Officials at the American Red Cross, responding to the “worst blood shortage in more than a decade,” are encouraging Vermonters to not only consider becoming donors but becoming regular donors.

Jennifer Costa, regional communications director for the American Red Cross of the Northern New England Region, said blood shortages in the United States were not uncommon but the current crisis was unusual because of the “many compounding factors.”

“We have COVID-19 at play here. We have the severe winter weather. We have severe winter weather. We have staffing challenges. Then there’s the holidays when it’s typically a tough time for us to collect blood anyway. These are all happening at the same time,” she said.

The result is the lowest national blood inventories in more than a decade and, at times, as much as a quarter of the hospital blood needs going unmet.

Costa added that what may be the greatest challenge is the shortage has continued for almost four months.

In September, a blood shortage was declared. Costa said that is usually followed by an appeal to the public, which increases donations allowing the Red Cross to build back supply.

“Unfortunately, we’ve now had two COVID-19 variants, as well as those other factors that I mentioned, and that bounce back has not occurred,” she said.

Costa said the shortage was having an effect.

“What we’re hearing now from our hospital partners is that doctors are really faced with making some difficult choices of who gets the blood, who gets a blood transfusion and who has to wait. It’s obviously a situation we never want to be in and we’re doing everything we can, working with our hospital partners, reaching out to the media, to try to get those numbers up,” she said.

Costa said she hoped Vermonters would consider being regular donors.

“What we often see is this rush of first-time donors that come in response to this appeal, to these headlines, but our patients really need that sustained inventory when the spotlight of these headlines fade,” she said.

A donor can give blood safely every 56 days. Costa said if enough Vermonters made that commitment, the American Red Cross might avoid the “peaks and valleys” and continue to maintain a steady supply for patients who need blood.

The Red Cross, which supplies 40% of the nation’s blood, can move blood to where it’s needed, but prioritizes the needs of local hospitals from area donations. However, if another area has a shortage, blood from the Red Cross inventory can be moved to where it needs to go.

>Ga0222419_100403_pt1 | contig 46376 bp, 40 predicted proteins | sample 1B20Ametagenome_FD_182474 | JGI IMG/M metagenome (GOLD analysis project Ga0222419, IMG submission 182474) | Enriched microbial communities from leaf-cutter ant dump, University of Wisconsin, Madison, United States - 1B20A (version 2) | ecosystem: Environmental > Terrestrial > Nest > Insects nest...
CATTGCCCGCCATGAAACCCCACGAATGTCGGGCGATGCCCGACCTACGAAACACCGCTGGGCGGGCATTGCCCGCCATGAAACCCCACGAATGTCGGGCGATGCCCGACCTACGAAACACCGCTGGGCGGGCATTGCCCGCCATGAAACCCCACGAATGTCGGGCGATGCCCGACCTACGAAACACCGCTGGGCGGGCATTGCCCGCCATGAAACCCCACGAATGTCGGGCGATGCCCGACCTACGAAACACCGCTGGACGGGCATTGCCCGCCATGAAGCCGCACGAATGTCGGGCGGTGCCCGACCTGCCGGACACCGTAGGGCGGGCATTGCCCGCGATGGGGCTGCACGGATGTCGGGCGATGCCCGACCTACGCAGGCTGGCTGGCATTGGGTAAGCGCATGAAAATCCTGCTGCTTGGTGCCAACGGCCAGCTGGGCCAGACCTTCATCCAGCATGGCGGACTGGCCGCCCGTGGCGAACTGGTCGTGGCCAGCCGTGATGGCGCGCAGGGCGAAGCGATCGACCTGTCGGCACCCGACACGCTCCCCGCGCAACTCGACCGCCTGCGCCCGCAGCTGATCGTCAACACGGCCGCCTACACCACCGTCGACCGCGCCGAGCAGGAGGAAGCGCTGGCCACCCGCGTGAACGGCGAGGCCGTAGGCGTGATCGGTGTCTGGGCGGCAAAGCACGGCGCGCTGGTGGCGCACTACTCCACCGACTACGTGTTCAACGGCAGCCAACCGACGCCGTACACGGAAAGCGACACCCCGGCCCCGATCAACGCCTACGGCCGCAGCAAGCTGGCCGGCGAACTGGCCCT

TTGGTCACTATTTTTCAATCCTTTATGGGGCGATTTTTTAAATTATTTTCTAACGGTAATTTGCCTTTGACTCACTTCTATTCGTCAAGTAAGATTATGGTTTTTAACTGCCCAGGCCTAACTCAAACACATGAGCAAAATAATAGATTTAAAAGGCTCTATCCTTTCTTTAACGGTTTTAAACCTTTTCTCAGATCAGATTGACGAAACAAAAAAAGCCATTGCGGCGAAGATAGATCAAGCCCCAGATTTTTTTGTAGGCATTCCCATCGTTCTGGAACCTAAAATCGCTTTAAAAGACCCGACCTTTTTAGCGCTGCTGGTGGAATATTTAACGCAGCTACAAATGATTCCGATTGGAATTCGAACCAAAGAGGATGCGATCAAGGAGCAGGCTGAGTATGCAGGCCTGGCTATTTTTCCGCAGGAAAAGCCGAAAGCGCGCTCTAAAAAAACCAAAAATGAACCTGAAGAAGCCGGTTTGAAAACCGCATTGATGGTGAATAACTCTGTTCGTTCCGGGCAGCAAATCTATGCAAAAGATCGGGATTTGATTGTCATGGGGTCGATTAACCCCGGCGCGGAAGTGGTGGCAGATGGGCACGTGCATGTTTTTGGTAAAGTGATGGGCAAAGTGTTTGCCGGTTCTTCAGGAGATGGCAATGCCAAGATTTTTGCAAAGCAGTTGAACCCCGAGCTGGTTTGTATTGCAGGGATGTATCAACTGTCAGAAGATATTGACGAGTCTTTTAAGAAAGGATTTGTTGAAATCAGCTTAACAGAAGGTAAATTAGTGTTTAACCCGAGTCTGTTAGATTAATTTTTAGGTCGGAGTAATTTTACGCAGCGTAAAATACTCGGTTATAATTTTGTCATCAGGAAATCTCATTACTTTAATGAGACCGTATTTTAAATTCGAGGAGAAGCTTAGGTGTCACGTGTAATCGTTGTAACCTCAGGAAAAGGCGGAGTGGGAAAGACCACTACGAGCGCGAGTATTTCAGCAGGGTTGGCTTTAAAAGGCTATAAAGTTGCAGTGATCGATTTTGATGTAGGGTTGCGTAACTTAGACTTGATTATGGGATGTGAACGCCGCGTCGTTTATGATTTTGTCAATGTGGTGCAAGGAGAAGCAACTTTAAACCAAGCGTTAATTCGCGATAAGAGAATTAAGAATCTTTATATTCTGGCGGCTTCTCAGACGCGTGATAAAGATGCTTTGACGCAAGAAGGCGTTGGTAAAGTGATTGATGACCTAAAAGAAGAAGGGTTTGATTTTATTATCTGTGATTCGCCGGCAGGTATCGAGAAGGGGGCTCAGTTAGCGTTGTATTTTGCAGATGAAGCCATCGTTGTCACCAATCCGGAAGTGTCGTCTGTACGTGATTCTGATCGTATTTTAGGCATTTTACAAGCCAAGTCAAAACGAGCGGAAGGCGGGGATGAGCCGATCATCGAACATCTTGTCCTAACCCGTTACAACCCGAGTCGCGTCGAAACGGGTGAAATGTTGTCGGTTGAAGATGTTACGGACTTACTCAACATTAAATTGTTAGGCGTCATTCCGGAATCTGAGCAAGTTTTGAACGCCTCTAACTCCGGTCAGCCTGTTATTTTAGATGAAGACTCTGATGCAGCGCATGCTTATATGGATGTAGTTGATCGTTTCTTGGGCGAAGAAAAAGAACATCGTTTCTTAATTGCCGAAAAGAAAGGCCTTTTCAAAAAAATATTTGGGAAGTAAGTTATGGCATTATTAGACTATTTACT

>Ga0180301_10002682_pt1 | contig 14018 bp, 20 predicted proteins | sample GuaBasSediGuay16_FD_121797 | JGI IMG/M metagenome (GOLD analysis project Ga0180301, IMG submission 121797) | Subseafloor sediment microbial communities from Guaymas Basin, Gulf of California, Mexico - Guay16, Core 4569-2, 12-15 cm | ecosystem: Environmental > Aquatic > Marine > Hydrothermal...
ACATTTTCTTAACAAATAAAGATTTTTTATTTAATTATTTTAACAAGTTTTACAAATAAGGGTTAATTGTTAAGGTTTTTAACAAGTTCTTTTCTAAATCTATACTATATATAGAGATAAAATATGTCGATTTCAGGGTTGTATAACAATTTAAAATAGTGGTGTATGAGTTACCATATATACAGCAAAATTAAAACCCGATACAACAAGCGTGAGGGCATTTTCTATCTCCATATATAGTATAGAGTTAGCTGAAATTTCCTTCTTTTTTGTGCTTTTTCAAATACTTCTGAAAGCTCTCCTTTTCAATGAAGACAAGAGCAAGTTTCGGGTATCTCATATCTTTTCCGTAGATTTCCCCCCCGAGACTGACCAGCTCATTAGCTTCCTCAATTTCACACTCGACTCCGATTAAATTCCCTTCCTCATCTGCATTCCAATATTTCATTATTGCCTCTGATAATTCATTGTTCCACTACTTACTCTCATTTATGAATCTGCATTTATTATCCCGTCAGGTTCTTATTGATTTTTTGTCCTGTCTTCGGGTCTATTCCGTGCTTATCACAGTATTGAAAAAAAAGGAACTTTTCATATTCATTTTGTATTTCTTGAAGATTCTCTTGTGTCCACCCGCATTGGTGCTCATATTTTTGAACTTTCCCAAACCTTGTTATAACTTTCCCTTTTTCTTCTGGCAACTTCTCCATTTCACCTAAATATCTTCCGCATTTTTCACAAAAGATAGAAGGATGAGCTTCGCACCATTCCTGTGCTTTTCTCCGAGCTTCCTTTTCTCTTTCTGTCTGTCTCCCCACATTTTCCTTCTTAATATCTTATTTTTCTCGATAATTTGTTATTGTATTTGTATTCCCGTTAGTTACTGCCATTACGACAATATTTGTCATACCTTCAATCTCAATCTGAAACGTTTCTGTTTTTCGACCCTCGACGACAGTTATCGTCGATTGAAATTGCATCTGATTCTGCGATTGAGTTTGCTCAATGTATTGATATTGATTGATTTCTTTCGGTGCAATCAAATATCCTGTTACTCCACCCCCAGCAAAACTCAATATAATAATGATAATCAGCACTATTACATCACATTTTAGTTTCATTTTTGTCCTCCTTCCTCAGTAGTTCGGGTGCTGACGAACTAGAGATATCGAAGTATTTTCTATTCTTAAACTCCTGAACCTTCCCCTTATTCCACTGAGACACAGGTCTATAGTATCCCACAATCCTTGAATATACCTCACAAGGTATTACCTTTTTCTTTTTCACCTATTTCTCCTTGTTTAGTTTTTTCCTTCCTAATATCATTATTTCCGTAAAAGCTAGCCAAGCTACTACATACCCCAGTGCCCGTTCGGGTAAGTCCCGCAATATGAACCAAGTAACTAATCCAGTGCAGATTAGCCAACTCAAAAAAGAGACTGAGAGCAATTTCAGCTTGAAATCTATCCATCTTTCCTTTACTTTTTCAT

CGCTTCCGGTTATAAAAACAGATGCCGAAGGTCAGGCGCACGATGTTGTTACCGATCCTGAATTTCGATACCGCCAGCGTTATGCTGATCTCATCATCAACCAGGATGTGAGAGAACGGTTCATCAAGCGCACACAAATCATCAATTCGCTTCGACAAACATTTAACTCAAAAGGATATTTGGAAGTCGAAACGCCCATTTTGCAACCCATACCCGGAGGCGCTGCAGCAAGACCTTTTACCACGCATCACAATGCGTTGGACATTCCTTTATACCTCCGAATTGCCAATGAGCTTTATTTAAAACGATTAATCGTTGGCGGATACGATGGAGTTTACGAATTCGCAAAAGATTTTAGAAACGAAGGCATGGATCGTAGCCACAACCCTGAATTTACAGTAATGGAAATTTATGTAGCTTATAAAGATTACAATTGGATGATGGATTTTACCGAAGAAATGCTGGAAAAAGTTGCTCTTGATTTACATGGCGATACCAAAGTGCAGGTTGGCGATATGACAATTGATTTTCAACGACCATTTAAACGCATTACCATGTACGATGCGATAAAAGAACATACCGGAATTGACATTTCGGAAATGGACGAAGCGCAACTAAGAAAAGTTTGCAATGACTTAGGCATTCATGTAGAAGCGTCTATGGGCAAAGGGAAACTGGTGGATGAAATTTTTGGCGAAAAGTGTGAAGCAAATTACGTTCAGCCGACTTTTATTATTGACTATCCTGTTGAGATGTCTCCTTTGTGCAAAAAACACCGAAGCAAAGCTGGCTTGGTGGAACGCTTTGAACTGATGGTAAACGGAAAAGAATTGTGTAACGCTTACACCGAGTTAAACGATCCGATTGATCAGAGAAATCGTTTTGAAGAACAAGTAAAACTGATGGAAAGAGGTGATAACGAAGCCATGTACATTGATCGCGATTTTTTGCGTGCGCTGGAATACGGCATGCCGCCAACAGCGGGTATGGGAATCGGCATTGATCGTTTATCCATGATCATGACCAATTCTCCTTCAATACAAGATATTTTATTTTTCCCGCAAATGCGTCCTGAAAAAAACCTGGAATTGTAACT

In Rutland, the annual Gift of Life Marathon did well last month.

Steve Costello, vice president at Green Mountain Power and a longtime organizer of the blood drive, said it surpassed the goal in 2021. “The drive was a success. Some of the magic from the past was there. We collected almost 500 pints total,” he said.

Costello said the drives that made up the marathon went smoothly with most donors having made appointments. He and Costa said that was important for current blood drives because the donations can be scheduled in a way that alleviates crowding and reduce the chance that a drive will become an event where COVID is spread.

Donors who have been diagnosed with COVID can’t give blood until 14 days after the donor has last had symptoms. There is no requirement to defer donation after getting a vaccination or booster.

According to Costa, one of the best ways to help the Red Cross, especially for Vermonters, is to visit and schedule a donation. She said Vermont drives tend to be smaller because of the smaller population of the state and many drives in the immediate future are getting full but those who want to help can schedule a donation five or six weeks out.

The goal for Vermont is to collect 80 pints of blood a day which means donations from 560 different Vermonters.

“We can’t go back to those volunteers for eight weeks. So if you think about a population of 600,000 and every week, we need to find a new 560 people willing to do this, you can see that it can become quite challenging,” she said.

Costa said she knows there are people who overlook the value of blood donations but she had a reminder that it could be more personal than one might think.

“It’s kind of one of those things, unless you’re directly impacted, you may not think about it. But you know what, no one wakes up in the morning and says, ‘I’m going to be a trauma patient today.’ Anyone of us at any moment could be at the mercy of the blood supply,” she said.


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